Servo motor generates heat when not in use

Good day! My project consists of a servo motor and a DS1307 RTC module. It is supposed to turn on at a specific time. My problem is that the servo motor generates heat when in stand by mode. Is it possible to “turn off” the servo motor and make it “turn on” at the specific time set on the RTC module to prevent overheating?

Here’s my program.

#include <DS1307.h>
#include <Servo.h>

Servo myservo;

int setHour = 20;
int setMin = 9;
int pos=0;
int uled = 9;

DS1307 rtc(SDA, SCL);
Time t;
void start();

void setup()
{
pinMode(uled, OUTPUT);
Serial.begin(9600);
rtc.begin();
myservo.attach(9);
}

void loop()
{
t = rtc.getTime();

Serial.print(rtc.getDOWStr());
Serial.print(" ");

Serial.print(rtc.getDateStr());
Serial.print(" – ");

Serial.println(rtc.getTimeStr());

if (t.hour == setHour && t.min == setMin)
{
start();
}

delay (1000);
}

void start()
{
for (pos = 0; pos <= 60; pos += 1) {

myservo.write(pos);
delay(10);
}
for (pos = 60; pos >= 0; pos -= 1) {
myservo.write(pos);
delay(10);
}
}

The servo motor is Tower Pro MG995 Digi Hi-Speed, the RTC module is DS1307, and the MCU is a arduino clone.

Even when you are not moving it the servo is trying to maintain the last position you sent it to. So if there is any load on it trying to move it out of position then it is still having to do work to stay stationary.

If you don't mind if the servo moves itself between the times when you are actively writing to it then you can use the myservo.detach() command which stops the Arduino from sending the position data to it. Then you'll need to attach() it again before you try to write to it next.

Steve

If the servo is heating when holding position it seems to me that you need a bigger servo for the job.

...R

slipstick:
Even when you are not moving it the servo is trying to maintain the last position you sent it to. So if there is any load on it trying to move it out of position then it is still having to do work to stay stationary.

If you don’t mind if the servo moves itself between the times when you are actively writing to it then you can use the myservo.detach() command which stops the Arduino from sending the position data to it. Then you’ll need to attach() it again before you try to write to it next.

Steve

In what part of my program should I detach it? Sorry noob question

I would like to detach it a minute after the set time. I tried this program but after one sweep, it detaches. I think I’m doing it wrong.

#include <DS1307.h>
#include <Servo.h>

Servo myservo;

int setHour = 21;
int setMin = 24;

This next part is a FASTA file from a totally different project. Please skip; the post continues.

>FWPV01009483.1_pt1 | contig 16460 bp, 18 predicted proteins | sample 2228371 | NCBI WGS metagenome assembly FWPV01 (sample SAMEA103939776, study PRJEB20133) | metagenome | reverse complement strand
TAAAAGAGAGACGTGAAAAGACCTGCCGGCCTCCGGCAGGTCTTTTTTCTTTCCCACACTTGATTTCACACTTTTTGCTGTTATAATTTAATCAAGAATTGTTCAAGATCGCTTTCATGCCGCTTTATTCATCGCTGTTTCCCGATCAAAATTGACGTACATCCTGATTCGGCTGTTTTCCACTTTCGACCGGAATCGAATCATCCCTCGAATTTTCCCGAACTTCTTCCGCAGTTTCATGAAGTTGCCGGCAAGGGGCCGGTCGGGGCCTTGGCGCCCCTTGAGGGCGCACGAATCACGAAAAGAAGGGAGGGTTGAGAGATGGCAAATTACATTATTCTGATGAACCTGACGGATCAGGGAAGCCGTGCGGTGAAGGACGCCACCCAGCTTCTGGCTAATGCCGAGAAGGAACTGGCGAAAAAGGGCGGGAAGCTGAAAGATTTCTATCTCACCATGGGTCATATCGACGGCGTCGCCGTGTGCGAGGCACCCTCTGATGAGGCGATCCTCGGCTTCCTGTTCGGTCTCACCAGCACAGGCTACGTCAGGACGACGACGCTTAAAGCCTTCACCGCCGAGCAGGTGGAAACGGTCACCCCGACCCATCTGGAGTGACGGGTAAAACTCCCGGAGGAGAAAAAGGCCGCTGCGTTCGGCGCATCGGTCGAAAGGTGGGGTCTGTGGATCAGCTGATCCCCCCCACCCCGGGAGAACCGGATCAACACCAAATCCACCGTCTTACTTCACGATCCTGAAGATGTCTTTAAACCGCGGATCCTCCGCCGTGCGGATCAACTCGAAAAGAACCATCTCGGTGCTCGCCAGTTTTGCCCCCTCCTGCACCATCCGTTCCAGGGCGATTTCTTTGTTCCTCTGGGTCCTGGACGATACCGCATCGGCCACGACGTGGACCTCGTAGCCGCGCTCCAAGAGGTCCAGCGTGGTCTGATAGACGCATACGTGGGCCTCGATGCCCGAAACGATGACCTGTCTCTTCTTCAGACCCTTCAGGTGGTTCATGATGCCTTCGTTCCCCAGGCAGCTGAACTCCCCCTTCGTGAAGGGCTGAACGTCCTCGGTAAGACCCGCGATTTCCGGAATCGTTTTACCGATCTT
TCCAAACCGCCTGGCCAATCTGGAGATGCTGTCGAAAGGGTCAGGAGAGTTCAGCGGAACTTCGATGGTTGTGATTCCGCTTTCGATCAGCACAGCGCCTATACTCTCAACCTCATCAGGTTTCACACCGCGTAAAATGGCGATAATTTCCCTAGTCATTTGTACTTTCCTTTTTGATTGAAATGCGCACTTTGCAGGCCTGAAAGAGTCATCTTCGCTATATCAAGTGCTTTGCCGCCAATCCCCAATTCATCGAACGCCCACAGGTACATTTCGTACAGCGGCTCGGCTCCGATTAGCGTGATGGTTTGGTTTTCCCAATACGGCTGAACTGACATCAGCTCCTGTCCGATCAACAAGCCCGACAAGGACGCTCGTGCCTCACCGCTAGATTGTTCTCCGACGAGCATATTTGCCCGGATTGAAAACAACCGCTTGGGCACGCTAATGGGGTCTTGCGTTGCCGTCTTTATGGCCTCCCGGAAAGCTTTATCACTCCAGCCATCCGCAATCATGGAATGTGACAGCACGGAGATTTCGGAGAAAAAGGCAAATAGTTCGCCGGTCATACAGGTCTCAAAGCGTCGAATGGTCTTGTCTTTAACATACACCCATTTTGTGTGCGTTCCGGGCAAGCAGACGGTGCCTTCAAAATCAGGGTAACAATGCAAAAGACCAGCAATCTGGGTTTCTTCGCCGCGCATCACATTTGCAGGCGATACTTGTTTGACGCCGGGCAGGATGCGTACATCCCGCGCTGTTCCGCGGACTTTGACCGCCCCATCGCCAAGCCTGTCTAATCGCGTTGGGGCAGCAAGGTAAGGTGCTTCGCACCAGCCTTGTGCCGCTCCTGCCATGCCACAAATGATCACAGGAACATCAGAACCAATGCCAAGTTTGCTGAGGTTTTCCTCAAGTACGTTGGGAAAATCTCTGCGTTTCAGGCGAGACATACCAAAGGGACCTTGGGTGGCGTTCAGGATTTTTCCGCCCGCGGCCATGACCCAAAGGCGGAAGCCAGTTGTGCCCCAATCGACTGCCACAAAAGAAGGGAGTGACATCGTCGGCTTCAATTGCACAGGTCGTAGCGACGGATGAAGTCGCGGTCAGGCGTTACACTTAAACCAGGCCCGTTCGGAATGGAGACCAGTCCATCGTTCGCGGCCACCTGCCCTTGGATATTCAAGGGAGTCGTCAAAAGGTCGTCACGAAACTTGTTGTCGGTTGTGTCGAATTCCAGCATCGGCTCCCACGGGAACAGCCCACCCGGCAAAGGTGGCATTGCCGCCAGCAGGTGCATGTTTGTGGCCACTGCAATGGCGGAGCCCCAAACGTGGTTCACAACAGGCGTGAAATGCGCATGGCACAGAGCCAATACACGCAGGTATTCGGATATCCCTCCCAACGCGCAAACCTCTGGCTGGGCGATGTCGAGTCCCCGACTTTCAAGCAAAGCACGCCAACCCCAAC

int pos=0;
int uled = 9;

DS1307 rtc(SDA, SCL);
Time t;
void start();

void setup()
{
pinMode(uled, OUTPUT);
Serial.begin(9600);
rtc.begin();
myservo.attach(9);
}

void loop()
{
t = rtc.getTime();

Serial.print(rtc.getDOWStr());
Serial.print(" ");

Serial.print(rtc.getDateStr());
Serial.print(" – ");

Serial.println(rtc.getTimeStr());

if (t.hour == setHour && t.min == setMin)
{
start();
}
delay (1000);
if (t.hour == setHour && t.min == setMin)
{
myservo.detach();
delay(60000);
}
}

void start()
{
for (pos = 0; pos <= 60; pos += 1) {

myservo.write(pos);
delay(10);
}
for (pos = 60; pos >= 0; pos -= 1) {
myservo.write(pos);
delay(10);
}

}

Update. I tried this one and the servo detached properly. I measured the voltage on pin 9 with respect to ground and it is 0V. However, the servo motor is still heating.

#include <DS1307.h>
#include <Servo.h>

Servo myservo;

int setHour = 22;
int setMin = 26;
int pos=0;
int uled = 9;

DS1307 rtc(SDA, SCL);
Time t;
void start();

void setup()
{
pinMode(uled, OUTPUT);
Serial.begin(9600);
rtc.begin();
myservo.attach(9);
}

void loop()
{
t = rtc.getTime();

Serial.print(rtc.getDOWStr());
Serial.print(" ");

Serial.print(rtc.getDateStr());
Serial.print(" – ");

Serial.println(rtc.getTimeStr());

if (t.hour == setHour && t.min == setMin)
{
start();
}
else if (t.hour != setHour && t.min != setMin)
{
delay(250);
myservo.detach();
}
}

void start()
{
{
for (pos = 0; pos <= 60; pos += 1) {

myservo.write(pos);
delay(10);
}
for (pos = 60; pos >= 0; pos -= 1) {
myservo.write(pos);
delay(10);
}
}
}

Please use code tags. It will also help you if you use the auto-format function in Arduino. It makes it easier to read the code.

You could turn off the power supply to the servo. That will require a transistor (preferably a MOSFET) or a motor-driver chip that can handle the peak current of the servo.

Hi,
Welcome to the forum.

Please read the first post in any forum entitled how to use this forum.
http://forum.arduino.cc/index.php/topic,148850.0.html then look down to item #7 about how to post your code.
It will be formatted in a scrolling window that makes it easier to read.

Can you please post a copy of your circuit, in CAD or a picture of a hand drawn circuit in jpg, png?

Thanks.. Tom.. :slight_smile: